Directing Output to Files and Pipes

The output of any print or printf statement can be directed to a file, using the output redirection operators “>” or “>>”. For example, the following statement writes the current record to the file data.out:

print > "data.out"

The filename can be any expression that evaluates to a valid filename. A file is opened by the first use of the redirection operator, and subsequent uses append data to the file. The difference between “>” and “>>” is the same as between the shell redirection operators. A right-angle bracket (“>”) truncates the file when opening it while “>>” preserves whatever the file contains and appends data to it.

Because the redirection operator “>” is the same as the relational operator, there is the potential for confusion when you specify an expression as an argument to the print command. The rule is that “>” will be interpreted as a redirection operator when it appears in an argument list for any of the print statements. To use “>” as a relational operator in an expression that appears in the argument list, put either the expression or the argument list in parentheses. For example, the following example uses parentheses around the conditional expression to make sure that the relational expression is evaluated properly:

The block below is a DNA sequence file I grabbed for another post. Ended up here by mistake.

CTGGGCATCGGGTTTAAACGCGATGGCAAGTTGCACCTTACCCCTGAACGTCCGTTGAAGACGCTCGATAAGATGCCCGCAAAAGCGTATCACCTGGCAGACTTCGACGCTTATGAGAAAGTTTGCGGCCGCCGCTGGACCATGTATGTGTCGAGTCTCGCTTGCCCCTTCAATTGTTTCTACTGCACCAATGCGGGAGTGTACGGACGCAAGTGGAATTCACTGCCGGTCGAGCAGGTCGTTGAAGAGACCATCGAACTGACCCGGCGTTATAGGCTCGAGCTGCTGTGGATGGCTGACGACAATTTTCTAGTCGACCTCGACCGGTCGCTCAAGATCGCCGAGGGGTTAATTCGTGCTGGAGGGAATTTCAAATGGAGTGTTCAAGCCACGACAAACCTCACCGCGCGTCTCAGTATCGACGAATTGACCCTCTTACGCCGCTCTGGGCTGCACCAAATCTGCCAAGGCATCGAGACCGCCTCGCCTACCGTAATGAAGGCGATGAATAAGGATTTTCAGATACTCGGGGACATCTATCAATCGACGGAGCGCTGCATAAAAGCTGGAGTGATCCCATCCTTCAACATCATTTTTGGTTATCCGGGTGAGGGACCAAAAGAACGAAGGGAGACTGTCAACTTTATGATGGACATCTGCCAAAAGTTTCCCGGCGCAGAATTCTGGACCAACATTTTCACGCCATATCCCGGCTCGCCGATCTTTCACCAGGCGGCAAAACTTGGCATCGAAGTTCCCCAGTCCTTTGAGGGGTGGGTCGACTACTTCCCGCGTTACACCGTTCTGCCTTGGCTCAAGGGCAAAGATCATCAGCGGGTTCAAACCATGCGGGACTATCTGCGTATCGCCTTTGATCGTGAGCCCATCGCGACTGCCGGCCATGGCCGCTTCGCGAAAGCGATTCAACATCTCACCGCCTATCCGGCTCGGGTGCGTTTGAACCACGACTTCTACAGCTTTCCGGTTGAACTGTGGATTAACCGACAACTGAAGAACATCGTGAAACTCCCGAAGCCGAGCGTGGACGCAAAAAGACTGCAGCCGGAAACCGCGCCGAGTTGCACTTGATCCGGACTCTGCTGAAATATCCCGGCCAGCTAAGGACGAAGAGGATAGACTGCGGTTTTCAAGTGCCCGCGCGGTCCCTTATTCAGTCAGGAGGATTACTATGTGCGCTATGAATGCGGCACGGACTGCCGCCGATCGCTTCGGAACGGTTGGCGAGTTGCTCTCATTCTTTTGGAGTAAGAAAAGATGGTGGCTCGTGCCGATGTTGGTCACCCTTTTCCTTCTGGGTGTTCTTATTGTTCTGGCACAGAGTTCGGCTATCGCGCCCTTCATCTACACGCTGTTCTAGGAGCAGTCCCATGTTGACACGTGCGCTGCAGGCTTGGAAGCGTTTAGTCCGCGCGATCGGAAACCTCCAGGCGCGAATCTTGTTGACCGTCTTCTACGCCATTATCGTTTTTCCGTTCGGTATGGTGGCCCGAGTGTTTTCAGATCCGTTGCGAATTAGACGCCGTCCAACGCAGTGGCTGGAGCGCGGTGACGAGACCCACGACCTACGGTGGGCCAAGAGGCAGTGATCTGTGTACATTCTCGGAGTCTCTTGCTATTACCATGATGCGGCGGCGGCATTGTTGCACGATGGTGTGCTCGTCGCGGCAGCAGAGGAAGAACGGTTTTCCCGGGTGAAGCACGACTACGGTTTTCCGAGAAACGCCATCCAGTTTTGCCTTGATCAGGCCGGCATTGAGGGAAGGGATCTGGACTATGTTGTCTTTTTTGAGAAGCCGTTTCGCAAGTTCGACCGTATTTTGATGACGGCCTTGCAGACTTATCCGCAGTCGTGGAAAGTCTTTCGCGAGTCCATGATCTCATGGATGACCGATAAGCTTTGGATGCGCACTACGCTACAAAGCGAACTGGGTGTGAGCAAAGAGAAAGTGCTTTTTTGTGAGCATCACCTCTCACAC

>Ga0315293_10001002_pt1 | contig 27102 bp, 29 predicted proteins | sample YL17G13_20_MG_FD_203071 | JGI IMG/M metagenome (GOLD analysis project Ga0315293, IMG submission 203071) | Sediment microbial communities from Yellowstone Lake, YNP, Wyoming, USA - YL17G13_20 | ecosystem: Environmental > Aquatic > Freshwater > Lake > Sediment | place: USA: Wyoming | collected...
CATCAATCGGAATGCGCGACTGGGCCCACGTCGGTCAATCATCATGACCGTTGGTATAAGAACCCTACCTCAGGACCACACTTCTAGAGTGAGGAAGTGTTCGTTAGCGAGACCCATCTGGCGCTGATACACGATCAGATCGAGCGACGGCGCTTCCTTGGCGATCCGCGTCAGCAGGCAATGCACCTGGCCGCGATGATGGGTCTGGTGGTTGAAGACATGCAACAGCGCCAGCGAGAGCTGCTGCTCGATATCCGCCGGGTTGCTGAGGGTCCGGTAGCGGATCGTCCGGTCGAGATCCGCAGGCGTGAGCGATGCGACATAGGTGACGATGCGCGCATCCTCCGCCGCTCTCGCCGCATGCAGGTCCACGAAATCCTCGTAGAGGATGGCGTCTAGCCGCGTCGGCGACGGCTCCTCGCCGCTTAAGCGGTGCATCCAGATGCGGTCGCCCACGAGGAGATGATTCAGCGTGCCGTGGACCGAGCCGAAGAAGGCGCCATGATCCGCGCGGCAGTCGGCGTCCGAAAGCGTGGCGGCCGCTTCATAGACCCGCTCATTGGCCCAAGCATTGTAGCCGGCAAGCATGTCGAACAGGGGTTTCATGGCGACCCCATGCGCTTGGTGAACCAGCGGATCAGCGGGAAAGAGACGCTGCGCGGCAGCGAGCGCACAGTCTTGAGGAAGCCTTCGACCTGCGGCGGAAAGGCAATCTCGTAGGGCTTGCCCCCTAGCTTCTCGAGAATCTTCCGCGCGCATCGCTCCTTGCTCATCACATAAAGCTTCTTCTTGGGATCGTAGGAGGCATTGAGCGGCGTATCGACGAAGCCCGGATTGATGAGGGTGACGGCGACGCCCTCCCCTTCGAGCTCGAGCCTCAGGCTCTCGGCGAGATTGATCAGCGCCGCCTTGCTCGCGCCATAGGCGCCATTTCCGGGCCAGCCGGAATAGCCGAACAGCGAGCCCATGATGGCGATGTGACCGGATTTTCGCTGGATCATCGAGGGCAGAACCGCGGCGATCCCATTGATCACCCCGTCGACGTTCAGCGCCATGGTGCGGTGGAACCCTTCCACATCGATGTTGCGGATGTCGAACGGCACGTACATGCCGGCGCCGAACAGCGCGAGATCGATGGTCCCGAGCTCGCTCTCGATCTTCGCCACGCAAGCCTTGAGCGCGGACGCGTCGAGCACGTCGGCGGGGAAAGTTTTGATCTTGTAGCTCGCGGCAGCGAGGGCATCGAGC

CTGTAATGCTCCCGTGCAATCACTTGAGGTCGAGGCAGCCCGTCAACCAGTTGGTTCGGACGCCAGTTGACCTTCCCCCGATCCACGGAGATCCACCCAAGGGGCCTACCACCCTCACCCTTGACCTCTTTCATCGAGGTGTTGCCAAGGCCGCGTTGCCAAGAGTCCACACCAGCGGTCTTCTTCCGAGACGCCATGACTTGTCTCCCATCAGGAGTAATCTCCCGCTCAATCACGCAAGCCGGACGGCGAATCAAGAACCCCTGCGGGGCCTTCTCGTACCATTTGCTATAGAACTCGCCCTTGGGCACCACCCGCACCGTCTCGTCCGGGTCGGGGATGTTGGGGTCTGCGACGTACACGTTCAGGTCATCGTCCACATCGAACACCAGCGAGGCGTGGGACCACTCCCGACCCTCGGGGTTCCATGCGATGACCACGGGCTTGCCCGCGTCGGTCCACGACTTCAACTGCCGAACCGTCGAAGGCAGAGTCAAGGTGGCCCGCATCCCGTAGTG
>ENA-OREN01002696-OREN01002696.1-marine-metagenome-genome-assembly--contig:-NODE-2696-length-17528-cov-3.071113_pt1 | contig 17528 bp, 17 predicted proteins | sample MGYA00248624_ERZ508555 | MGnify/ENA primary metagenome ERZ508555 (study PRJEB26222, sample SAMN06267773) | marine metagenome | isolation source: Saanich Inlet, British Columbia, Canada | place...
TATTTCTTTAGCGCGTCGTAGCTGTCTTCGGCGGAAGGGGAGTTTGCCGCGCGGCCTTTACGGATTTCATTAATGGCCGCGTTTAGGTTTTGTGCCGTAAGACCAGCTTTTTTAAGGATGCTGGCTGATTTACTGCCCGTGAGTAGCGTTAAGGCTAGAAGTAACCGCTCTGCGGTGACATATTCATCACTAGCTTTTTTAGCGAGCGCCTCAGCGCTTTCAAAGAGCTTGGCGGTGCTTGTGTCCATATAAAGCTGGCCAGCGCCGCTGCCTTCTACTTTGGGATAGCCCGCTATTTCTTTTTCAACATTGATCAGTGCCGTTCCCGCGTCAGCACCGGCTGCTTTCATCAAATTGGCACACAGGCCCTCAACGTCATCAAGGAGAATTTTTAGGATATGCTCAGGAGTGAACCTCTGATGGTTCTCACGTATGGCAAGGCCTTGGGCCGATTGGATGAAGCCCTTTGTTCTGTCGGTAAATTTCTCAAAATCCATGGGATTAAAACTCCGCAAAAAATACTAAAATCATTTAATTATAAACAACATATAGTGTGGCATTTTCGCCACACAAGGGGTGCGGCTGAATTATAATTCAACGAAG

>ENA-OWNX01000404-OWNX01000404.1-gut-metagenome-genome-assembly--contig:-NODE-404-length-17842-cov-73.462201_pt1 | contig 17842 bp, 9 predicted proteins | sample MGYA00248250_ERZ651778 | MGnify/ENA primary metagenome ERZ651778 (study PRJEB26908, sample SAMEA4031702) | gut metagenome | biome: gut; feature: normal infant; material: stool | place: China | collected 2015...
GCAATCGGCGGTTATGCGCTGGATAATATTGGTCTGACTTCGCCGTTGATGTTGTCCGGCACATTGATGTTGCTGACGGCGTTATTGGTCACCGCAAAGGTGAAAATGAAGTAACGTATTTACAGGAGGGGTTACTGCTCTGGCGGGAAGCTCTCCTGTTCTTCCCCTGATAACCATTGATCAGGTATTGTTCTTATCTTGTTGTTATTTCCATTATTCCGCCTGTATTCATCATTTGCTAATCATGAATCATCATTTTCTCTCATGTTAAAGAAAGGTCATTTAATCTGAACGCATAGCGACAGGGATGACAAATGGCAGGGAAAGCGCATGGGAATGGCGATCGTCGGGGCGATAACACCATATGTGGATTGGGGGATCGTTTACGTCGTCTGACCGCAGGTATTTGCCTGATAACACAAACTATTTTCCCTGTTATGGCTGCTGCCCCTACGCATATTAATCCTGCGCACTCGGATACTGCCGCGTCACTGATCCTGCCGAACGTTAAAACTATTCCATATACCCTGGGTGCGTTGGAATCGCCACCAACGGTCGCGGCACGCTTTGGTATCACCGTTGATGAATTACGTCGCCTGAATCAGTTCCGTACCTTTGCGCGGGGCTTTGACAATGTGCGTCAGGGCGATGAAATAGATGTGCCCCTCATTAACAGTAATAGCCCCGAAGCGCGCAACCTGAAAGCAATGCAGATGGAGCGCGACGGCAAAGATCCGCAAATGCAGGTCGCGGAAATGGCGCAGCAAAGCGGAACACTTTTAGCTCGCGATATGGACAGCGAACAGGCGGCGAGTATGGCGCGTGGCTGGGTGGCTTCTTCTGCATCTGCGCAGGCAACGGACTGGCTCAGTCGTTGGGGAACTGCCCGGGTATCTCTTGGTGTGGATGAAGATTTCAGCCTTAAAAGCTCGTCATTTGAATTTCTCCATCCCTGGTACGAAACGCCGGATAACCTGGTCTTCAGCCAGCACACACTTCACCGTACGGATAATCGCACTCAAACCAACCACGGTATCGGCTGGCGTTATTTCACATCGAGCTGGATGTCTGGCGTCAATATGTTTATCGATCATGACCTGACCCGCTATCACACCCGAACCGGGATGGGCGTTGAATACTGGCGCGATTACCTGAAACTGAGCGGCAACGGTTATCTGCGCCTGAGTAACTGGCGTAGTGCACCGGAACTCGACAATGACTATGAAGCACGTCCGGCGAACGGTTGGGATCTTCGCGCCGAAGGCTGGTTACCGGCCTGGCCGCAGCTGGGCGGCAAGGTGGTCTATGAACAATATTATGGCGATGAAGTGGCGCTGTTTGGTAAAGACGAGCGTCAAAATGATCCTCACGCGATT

print "a =", a, "b =", b, "max =", (a > b ? a : b) > "data.out"

The conditional expression evaluates whether a is greater than b; if it is, then the value of a is printed as the maximum value; otherwise, b’s ...

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